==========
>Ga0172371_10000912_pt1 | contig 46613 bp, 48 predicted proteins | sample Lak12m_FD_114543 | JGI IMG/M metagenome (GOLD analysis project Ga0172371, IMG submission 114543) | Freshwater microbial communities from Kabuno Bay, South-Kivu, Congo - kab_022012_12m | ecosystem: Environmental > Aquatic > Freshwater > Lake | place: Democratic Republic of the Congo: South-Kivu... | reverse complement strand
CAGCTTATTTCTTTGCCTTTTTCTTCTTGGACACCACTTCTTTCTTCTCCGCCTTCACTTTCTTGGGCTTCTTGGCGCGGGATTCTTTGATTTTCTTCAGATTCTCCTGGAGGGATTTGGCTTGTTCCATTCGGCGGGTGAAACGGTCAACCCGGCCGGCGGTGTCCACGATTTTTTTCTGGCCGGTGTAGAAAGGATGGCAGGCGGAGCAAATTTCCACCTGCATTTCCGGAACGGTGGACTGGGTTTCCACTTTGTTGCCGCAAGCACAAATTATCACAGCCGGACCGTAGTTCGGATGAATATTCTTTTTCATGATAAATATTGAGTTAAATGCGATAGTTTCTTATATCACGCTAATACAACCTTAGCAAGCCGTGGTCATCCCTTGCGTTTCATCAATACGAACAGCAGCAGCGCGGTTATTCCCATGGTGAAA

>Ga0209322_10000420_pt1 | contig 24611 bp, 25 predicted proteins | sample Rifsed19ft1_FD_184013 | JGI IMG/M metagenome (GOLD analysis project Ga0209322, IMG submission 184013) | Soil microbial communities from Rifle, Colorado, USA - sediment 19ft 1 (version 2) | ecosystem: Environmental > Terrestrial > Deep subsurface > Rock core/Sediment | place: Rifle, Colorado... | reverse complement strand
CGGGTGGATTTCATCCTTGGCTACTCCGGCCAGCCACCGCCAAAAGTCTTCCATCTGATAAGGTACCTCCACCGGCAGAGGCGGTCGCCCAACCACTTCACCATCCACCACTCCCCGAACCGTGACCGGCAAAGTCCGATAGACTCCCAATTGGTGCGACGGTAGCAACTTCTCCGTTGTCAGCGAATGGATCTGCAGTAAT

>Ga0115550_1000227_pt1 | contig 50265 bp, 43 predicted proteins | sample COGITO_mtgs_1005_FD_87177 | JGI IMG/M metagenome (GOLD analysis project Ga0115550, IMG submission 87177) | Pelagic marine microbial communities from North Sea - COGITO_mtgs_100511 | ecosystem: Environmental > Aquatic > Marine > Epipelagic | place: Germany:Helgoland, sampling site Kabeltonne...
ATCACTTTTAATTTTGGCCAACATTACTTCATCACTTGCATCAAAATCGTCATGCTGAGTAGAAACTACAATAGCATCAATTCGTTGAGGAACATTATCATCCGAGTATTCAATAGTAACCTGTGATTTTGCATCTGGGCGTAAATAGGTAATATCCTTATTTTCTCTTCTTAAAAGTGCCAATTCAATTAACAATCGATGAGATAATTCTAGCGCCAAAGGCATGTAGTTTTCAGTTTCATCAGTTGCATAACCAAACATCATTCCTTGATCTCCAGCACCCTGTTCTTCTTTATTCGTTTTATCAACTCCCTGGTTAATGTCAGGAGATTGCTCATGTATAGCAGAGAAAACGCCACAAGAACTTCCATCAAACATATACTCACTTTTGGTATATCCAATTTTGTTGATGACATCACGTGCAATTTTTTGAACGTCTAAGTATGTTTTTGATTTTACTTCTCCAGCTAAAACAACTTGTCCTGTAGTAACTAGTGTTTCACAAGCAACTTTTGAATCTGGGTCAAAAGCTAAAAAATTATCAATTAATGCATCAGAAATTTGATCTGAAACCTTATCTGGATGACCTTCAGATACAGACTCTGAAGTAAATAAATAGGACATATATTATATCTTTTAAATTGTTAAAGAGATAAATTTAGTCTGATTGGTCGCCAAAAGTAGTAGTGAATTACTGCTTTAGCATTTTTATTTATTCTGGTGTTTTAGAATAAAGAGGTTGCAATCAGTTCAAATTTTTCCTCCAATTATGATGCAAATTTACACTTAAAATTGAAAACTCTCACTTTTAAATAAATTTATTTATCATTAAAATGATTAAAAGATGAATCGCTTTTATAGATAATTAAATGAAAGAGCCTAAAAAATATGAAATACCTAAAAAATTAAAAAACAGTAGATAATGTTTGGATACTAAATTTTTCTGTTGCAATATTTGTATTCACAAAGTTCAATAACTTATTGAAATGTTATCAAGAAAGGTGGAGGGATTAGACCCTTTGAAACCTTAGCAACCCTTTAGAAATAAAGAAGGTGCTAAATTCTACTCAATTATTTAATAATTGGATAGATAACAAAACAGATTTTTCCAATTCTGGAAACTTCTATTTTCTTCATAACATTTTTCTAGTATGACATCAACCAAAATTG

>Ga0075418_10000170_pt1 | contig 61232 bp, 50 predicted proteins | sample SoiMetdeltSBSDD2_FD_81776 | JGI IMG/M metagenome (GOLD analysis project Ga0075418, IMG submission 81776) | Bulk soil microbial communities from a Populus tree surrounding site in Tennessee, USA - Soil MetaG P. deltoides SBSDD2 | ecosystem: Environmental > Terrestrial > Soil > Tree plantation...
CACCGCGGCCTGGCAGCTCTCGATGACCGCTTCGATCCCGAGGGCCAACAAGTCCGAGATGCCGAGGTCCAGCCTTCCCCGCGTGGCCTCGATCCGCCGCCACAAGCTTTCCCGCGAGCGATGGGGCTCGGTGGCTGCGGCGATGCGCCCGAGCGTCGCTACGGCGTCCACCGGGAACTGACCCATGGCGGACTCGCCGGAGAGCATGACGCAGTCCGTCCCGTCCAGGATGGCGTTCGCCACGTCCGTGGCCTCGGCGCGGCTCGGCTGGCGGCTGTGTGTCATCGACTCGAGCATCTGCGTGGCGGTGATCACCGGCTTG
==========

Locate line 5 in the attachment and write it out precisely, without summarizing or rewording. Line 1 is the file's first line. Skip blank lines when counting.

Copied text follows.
>Ga0115550_1000227_pt1 | contig 50265 bp, 43 predicted proteins | sample COGITO_mtgs_1005_FD_87177 | JGI IMG/M metagenome (GOLD analysis project Ga0115550, IMG submission 87177) | Pelagic marine microbial communities from North Sea - COGITO_mtgs_100511 | ecosystem: Environmental > Aquatic > Marine > Epipelagic | place: Germany:Helgoland, sampling site Kabeltonne...